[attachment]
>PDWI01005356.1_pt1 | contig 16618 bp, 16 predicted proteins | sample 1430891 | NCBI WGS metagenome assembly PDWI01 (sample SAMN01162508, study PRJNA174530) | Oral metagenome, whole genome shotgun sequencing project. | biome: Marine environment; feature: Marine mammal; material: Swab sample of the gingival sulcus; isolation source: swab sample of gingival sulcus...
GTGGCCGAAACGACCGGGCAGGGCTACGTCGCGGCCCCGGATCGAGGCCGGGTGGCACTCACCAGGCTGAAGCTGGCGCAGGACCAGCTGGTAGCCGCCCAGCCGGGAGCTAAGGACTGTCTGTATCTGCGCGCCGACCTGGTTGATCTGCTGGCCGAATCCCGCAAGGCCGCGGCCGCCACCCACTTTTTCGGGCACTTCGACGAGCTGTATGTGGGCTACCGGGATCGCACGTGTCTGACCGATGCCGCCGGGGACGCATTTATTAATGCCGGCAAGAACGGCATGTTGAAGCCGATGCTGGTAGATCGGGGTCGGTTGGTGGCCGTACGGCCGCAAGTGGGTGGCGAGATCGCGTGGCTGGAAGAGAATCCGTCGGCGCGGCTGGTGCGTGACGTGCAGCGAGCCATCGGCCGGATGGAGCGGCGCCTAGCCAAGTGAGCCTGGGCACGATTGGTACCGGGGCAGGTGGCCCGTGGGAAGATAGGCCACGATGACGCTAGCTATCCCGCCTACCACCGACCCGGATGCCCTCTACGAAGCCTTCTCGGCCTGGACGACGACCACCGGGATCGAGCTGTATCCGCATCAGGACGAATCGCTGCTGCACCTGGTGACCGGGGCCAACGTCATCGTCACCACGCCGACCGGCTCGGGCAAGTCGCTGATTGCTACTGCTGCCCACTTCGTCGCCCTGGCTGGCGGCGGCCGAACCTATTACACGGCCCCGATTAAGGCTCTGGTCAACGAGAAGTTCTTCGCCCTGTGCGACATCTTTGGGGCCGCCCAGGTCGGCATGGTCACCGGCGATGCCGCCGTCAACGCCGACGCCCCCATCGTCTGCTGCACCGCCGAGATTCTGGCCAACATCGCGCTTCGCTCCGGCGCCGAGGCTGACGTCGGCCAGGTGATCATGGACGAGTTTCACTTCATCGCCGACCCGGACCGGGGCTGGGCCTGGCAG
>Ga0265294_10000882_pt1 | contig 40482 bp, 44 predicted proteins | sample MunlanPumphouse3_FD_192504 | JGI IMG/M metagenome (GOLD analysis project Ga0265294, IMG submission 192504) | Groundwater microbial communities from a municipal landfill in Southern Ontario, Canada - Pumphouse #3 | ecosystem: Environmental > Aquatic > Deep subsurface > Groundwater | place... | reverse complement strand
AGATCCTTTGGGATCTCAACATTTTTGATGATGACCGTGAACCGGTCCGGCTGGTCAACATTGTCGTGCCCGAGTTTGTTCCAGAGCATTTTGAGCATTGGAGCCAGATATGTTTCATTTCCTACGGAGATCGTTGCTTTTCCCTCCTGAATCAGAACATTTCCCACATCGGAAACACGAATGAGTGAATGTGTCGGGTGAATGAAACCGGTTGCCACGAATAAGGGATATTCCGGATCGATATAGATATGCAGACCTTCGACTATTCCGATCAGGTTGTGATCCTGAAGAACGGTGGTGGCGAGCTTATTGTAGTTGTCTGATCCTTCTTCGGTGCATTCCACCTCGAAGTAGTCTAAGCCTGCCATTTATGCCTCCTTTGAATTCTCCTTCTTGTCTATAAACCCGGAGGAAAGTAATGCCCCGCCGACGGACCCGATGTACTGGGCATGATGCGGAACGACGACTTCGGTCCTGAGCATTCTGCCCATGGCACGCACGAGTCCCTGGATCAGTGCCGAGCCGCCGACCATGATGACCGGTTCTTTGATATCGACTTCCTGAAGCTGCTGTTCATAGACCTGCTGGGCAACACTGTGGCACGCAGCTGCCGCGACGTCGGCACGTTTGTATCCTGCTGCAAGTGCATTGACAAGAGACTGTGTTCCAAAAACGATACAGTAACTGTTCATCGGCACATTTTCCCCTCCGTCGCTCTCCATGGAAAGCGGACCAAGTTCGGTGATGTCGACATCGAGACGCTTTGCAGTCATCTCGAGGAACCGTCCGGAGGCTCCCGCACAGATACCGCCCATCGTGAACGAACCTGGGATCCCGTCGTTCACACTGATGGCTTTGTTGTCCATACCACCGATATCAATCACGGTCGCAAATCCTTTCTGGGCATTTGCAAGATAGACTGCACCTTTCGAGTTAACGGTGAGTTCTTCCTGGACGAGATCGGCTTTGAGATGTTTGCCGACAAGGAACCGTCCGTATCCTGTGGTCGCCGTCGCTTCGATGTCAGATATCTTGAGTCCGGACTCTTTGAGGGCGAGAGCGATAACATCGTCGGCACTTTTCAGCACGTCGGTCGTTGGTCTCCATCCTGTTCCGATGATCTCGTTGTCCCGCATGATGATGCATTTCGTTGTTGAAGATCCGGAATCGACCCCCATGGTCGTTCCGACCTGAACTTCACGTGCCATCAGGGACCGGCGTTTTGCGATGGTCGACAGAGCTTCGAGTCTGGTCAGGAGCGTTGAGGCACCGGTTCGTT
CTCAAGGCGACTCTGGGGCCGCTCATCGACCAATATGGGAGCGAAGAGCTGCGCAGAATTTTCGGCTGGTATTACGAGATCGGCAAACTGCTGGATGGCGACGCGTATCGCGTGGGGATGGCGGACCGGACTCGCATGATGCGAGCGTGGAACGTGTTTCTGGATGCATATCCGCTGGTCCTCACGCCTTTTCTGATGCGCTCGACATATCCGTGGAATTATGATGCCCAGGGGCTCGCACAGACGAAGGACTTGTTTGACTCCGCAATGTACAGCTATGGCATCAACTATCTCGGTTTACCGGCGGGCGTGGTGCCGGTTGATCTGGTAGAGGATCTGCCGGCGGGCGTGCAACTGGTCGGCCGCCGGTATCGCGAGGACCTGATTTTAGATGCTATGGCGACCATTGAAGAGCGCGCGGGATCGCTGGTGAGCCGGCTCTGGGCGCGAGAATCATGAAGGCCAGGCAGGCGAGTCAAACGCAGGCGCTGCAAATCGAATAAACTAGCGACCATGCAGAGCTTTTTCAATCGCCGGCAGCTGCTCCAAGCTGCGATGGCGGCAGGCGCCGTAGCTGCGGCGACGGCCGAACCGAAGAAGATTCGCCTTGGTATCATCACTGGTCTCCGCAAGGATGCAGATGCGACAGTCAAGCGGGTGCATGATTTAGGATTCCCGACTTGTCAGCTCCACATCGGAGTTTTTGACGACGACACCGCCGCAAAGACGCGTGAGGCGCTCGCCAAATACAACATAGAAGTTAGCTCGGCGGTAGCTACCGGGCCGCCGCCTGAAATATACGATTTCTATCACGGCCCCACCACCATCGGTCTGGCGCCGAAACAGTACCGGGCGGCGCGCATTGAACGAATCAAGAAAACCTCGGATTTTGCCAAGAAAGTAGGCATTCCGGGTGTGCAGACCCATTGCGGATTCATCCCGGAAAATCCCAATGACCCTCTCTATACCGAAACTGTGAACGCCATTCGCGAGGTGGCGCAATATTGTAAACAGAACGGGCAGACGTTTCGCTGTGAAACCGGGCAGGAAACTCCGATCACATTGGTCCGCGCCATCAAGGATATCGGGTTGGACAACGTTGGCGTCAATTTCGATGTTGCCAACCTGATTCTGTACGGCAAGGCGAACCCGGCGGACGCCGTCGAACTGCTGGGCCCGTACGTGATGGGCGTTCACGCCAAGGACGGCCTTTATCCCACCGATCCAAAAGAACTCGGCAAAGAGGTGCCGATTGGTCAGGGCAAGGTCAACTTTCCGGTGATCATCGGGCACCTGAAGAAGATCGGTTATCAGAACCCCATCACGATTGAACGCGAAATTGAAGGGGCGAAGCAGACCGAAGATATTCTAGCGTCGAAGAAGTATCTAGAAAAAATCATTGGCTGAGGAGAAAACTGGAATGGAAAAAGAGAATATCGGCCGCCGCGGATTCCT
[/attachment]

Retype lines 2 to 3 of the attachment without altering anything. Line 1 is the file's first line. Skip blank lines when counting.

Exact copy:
GTGGCCGAAACGACCGGGCAGGGCTACGTCGCGGCCCCGGATCGAGGCCGGGTGGCACTCACCAGGCTGAAGCTGGCGCAGGACCAGCTGGTAGCCGCCCAGCCGGGAGCTAAGGACTGTCTGTATCTGCGCGCCGACCTGGTTGATCTGCTGGCCGAATCCCGCAAGGCCGCGGCCGCCACCCACTTTTTCGGGCACTTCGACGAGCTGTATGTGGGCTACCGGGATCGCACGTGTCTGACCGATGCCGCCGGGGACGCATTTATTAATGCCGGCAAGAACGGCATGTTGAAGCCGATGCTGGTAGATCGGGGTCGGTTGGTGGCCGTACGGCCGCAAGTGGGTGGCGAGATCGCGTGGCTGGAAGAGAATCCGTCGGCGCGGCTGGTGCGTGACGTGCAGCGAGCCATCGGCCGGATGGAGCGGCGCCTAGCCAAGTGAGCCTGGGCACGATTGGTACCGGGGCAGGTGGCCCGTGGGAAGATAGGCCACGATGACGCTAGCTATCCCGCCTACCACCGACCCGGATGCCCTCTACGAAGCCTTCTCGGCCTGGACGACGACCACCGGGATCGAGCTGTATCCGCATCAGGACGAATCGCTGCTGCACCTGGTGACCGGGGCCAACGTCATCGTCACCACGCCGACCGGCTCGGGCAAGTCGCTGATTGCTACTGCTGCCCACTTCGTCGCCCTGGCTGGCGGCGGCCGAACCTATTACACGGCCCCGATTAAGGCTCTGGTCAACGAGAAGTTCTTCGCCCTGTGCGACATCTTTGGGGCCGCCCAGGTCGGCATGGTCACCGGCGATGCCGCCGTCAACGCCGACGCCCCCATCGTCTGCTGCACCGCCGAGATTCTGGCCAACATCGCGCTTCGCTCCGGCGCCGAGGCTGACGTCGGCCAGGTGATCATGGACGAGTTTCACTTCATCGCCGACCCGGACCGGGGCTGGGCCTGGCAG
>Ga0265294_10000882_pt1 | contig 40482 bp, 44 predicted proteins | sample MunlanPumphouse3_FD_192504 | JGI IMG/M metagenome (GOLD analysis project Ga0265294, IMG submission 192504) | Groundwater microbial communities from a municipal landfill in Southern Ontario, Canada - Pumphouse #3 | ecosystem: Environmental > Aquatic > Deep subsurface > Groundwater | place... | reverse complement strand